Rowley: Dragon deal is for our children’s future

The content originally appeared on: Trinidad and Tobago Newsday

Prime Minister Dr Keith Rowley. – File photo by Ayanna Kinsale

THE Prime Minister expressed confidence that the Dragon deal to supply Venezuelan natural gas to Trinidad and Tobago would bear fruit, despite the US threatening sanctions against Venezuela over concerns about the fairness of the upcoming Venezuelan presidential elections.

Dr Rowley was addressing a briefing on February 2 at Whitehall, Port of Spain, to report back on his recent trip to the US to meet State officials and energy firms.

He said Energy Minister Stuart Young – who had also gone on the US trip – would soon visit Caracas for talks.

The PM said Trinidad and Tobago had negotiated a carve-out from sanctions, to access the Dragon field for which it now has a 30 year licence from Venezuela (plus a two year licence from the Office of Foreign Assets Control (OFAC), a unit of the US Treasury Department.)

“We are not directly affected by April 18.” He said precisely because the Government knew about sanctions was the reason they proceeded outside of the general licence to the world for trading with Venezuela, to instead get a carve out from sanctions.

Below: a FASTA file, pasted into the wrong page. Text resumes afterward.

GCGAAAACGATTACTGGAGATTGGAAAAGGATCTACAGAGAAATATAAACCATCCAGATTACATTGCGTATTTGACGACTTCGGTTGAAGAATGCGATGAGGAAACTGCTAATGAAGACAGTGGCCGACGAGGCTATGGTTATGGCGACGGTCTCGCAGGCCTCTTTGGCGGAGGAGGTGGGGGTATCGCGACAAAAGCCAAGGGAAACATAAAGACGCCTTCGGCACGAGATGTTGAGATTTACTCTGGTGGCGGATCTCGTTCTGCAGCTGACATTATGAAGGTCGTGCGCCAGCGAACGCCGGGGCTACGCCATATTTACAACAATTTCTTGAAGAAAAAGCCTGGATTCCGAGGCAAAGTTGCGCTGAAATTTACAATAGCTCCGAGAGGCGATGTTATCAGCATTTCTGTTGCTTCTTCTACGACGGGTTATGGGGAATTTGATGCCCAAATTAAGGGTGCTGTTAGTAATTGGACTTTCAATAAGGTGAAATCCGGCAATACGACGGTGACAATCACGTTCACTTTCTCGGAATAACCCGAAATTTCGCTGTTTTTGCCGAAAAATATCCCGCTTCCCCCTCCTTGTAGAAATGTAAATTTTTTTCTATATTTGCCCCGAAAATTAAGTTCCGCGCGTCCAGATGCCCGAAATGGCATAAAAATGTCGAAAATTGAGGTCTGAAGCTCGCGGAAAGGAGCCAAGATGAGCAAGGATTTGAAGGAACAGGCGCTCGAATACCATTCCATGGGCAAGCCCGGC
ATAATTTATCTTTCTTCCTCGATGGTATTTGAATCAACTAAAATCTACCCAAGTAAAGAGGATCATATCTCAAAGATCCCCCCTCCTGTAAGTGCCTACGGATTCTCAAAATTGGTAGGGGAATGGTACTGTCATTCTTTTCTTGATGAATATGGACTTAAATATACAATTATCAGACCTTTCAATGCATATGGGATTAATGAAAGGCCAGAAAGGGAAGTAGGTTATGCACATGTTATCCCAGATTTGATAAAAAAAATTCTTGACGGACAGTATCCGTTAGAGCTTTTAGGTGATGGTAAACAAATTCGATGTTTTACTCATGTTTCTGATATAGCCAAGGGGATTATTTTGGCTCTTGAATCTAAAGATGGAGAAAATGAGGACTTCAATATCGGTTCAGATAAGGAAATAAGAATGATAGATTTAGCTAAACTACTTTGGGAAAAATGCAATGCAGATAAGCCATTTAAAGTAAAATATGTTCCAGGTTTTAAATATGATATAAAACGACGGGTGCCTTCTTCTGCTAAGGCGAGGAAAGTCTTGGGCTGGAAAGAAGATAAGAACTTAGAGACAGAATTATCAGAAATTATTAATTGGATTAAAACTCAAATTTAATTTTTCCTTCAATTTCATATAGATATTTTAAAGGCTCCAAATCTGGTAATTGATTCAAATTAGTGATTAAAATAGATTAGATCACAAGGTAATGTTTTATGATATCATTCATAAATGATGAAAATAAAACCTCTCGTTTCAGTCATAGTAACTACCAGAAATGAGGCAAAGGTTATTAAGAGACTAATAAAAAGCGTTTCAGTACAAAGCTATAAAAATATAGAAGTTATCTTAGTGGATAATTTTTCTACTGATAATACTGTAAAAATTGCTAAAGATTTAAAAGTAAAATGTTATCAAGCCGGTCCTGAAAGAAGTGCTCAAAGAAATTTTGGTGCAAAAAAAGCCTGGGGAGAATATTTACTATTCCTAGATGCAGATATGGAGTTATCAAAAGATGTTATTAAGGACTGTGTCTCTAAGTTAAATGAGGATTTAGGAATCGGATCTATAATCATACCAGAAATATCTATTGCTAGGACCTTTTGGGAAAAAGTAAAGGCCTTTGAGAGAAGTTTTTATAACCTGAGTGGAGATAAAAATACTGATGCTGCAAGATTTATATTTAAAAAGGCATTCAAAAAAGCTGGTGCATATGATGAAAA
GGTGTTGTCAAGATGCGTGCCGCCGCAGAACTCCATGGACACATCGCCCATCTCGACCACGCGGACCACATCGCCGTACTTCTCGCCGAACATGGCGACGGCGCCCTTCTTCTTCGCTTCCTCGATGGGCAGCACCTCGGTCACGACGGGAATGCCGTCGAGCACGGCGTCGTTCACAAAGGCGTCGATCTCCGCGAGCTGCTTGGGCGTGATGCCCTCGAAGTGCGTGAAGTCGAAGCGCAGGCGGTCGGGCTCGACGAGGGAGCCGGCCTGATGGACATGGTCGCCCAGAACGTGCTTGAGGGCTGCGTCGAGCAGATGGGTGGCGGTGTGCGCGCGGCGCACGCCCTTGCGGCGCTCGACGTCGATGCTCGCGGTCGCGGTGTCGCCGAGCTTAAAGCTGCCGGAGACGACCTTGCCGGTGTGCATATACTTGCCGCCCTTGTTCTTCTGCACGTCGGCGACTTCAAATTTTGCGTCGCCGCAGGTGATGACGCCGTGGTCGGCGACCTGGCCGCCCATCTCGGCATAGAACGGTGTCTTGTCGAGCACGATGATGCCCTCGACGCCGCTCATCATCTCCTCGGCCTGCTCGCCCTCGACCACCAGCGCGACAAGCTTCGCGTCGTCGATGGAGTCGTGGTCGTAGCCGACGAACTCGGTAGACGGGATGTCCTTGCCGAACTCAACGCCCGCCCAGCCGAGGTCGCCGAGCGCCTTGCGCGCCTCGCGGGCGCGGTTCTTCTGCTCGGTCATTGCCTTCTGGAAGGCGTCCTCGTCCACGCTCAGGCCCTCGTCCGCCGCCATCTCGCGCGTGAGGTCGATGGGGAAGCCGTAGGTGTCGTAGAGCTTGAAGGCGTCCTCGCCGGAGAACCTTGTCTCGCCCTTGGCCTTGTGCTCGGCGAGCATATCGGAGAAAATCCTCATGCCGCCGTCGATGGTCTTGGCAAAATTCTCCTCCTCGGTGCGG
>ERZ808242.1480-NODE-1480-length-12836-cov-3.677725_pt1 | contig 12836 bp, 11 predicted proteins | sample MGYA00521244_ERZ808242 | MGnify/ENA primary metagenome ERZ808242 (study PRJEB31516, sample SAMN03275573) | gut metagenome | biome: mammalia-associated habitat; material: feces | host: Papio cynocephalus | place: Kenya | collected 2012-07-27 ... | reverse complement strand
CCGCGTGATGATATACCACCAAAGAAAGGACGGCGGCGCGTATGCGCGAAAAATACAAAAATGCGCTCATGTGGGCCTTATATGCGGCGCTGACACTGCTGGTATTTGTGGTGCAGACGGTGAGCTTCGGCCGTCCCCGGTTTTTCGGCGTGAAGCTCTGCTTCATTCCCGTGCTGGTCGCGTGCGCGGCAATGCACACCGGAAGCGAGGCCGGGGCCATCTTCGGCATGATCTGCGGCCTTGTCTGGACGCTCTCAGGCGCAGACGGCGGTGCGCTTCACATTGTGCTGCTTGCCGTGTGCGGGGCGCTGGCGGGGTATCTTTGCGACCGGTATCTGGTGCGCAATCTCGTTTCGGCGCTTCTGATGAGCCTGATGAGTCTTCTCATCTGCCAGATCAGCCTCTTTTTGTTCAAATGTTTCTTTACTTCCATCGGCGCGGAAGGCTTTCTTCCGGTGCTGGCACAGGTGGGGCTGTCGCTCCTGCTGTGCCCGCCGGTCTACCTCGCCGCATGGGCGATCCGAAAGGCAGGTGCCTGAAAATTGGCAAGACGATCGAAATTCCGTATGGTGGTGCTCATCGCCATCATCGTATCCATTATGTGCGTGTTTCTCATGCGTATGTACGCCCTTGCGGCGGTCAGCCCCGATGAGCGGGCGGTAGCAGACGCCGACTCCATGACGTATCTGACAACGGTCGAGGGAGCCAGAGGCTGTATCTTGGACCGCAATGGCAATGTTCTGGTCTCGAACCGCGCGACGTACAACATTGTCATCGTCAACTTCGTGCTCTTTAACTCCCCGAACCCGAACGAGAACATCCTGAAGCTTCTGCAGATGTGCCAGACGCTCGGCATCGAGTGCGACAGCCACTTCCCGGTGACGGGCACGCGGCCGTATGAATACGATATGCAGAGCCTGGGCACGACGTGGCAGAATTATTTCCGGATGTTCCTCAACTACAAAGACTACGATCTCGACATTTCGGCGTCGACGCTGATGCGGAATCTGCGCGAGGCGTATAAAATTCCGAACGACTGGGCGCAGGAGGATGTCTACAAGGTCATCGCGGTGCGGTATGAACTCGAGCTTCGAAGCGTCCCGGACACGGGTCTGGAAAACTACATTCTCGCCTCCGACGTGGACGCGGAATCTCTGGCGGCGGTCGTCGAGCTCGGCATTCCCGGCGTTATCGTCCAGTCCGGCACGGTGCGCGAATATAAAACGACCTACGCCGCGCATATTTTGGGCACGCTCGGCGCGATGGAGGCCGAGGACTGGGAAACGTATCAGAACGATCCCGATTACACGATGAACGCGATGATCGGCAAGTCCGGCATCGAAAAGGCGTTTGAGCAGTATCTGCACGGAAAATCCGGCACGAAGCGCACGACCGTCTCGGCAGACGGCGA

Last Tuesday, the US State Department criticised President Nicolas Maduro for barring opposition candidates from the election, violating the Barbados Agreement, in which Venezuela promised fair elections while the US issued General License 44 which provides relief to Venezuela’s oil and gas sector.

“Absent progress between Maduro and his representatives and the opposition Unitary Platform, particularly on allowing all presidential candidates to compete in this year’s election, the United States will not renew the license when it expires on April 18.”

Rowley said it has all been a “very, very difficult situation.”

Taking aim at local critics, he said, “Those who love to see the Dragon dead, Trinidad and Tobago is alive and well.”

He said all his efforts to secure the gas deal were not about him creating a legacy for himself but rather creating a bright future for the nation’s children.

Asked about Trinidad and Tobago’s prospects in the event of Donald Trump becoming US President in November, Rowley said, “It matters not who is in office. Trinidad and Tobago does not interfere, in picking horses. “Whatever the outcome of the election in the US, we will still have our work to do.”

Saying the world was a hostile place, he reiterated, “We just have to do the work.”

He reckoned the next 12 months to be “a very turbulent year”, with elections due in the US, Trinidad and Tobago and Venezuela.

On a personal note, he reflected, “I hope I will be good for another five (years).”

Asked about a possible successor, the PM smiled and said light-heartedly, “Lucas. My grandson.”